The authors came up with a number of changes in the existing procedures for obtaining a position in the judiciary. These include the following:

•    The requirements for taking up a position in judiciary are to become more strict overall;

•    Justices of the peace will be elected by the people;

•    The existing practice of nominating court chairpersons will end. Court chairpersons will be elected for short terms by the judges of a court, provided that every judge of the court in question will have a chance to become a chairperson. The vast range of powers currently vested in court chairpersons which allow them to influence judges and thus create a serious  threat to their decisional independence will be abolished;

•    All federal judges except the judges of the higher federal courts will be appointed by an ad hoc founded agency named the Federal Committee for Judicial Affairs.  The members of this Committee will be the President of Russia, three senators, the Minister of Justice, three representatives of the Russian Bar Association and three prominent academic lawyers who are full Professors with recognized expertise in the area of judicial studies;

•    Regional judges save for the justices of the peace will be appointed by the regional legislatures.

The innovations in the realm of federative relations have been developed with the active recognition of German experience. Both Russia and Germany are asymmetric federations, but the way they are structured isn’t similar. The basic difference is rooted in the fact that in Russia, over the course of the past decade, the spirit of federalism as a fundamental constitutional principle has started to vanish. In light of this, the draft under discussion contains proposals that aim to bring the federal structure envisaged in the Russian Constitution in compliance with the relations between the federation and the regions that exist de facto. The competence of the regions has been made considerably broader, especially in the realm of their exclusive legislative areas of competence. The regions will have the authority to pass on their own criminal legislation, and to create regional police forces and judicial systems.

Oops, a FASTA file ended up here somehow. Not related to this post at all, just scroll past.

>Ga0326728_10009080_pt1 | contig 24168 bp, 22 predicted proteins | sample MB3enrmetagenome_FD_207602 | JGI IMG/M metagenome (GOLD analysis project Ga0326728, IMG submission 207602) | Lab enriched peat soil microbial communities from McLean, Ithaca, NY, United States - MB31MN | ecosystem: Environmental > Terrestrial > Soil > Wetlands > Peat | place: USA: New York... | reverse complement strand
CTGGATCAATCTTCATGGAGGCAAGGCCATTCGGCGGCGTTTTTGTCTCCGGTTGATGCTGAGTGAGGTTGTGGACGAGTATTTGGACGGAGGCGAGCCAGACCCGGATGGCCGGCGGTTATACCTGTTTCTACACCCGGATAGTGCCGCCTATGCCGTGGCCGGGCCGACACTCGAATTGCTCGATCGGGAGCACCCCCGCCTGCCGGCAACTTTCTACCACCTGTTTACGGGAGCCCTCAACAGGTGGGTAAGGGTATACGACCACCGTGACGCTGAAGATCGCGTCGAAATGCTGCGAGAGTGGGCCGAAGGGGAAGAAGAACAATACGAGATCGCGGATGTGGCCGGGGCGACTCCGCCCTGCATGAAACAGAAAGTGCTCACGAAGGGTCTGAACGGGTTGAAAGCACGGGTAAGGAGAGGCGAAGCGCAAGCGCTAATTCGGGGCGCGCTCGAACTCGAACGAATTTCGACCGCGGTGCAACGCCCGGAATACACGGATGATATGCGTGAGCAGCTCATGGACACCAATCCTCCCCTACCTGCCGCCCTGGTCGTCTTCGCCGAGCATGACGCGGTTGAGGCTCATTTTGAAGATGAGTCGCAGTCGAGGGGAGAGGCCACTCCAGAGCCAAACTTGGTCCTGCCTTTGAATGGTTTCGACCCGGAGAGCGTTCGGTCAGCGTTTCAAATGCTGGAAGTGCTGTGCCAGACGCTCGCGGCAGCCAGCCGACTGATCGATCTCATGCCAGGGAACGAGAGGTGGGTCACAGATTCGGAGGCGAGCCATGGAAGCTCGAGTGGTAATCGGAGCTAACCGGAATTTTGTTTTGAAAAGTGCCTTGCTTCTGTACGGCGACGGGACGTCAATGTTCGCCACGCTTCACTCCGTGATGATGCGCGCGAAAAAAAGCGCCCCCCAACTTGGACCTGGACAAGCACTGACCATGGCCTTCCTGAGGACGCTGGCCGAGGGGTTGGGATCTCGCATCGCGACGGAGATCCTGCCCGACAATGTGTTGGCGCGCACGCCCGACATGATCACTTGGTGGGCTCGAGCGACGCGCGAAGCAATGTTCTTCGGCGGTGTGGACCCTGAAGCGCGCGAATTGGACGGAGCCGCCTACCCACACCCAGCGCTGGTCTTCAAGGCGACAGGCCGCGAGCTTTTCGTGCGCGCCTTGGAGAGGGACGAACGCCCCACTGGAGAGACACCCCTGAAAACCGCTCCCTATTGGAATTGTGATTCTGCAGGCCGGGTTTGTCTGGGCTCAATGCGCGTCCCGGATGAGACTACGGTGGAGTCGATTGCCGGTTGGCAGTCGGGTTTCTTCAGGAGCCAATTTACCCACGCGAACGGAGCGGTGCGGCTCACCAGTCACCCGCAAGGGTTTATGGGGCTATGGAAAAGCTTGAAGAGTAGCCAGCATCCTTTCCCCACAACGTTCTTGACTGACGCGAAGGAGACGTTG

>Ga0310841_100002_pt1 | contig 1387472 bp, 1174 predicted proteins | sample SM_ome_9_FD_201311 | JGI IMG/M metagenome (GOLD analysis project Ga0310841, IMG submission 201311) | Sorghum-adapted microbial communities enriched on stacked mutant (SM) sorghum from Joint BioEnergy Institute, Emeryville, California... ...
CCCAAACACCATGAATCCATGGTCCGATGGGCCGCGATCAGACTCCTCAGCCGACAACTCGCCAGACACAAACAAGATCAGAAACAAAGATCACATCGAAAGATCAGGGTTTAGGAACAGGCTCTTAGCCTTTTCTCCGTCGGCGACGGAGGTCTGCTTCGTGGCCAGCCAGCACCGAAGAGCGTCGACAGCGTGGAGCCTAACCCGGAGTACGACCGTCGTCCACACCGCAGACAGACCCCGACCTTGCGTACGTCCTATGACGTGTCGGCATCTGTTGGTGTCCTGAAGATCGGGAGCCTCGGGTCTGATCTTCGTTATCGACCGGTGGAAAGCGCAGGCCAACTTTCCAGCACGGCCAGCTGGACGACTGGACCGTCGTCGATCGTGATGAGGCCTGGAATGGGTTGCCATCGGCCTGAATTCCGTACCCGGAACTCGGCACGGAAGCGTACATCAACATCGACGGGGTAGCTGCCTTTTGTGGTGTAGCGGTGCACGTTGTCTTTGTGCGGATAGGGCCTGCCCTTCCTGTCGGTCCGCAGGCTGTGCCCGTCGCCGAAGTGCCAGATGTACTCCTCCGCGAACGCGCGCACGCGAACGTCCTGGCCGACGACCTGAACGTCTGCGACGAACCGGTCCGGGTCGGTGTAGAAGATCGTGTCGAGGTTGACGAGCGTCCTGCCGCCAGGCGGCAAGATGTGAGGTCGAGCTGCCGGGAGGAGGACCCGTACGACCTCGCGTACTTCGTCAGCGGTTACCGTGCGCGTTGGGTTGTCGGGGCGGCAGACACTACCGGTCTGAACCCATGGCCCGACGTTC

From left to right: Svetlana Vassiliyeva, Assistant Professor in the HSE Department of Constitutional and Municipal Law, and the members of the Prism Debate Club


Other indisputable advantages of the draft include:

•    The authors propose to incorporate the legal grounds for the activities of the political opposition into the text of the Constitution, including basic guarantees of freedom of opposition activity in the Parliament. These innovations would also ensure that the views of the opposition would actually be taken into account (Article 8). Such legislature has no precedent in the history of Russia;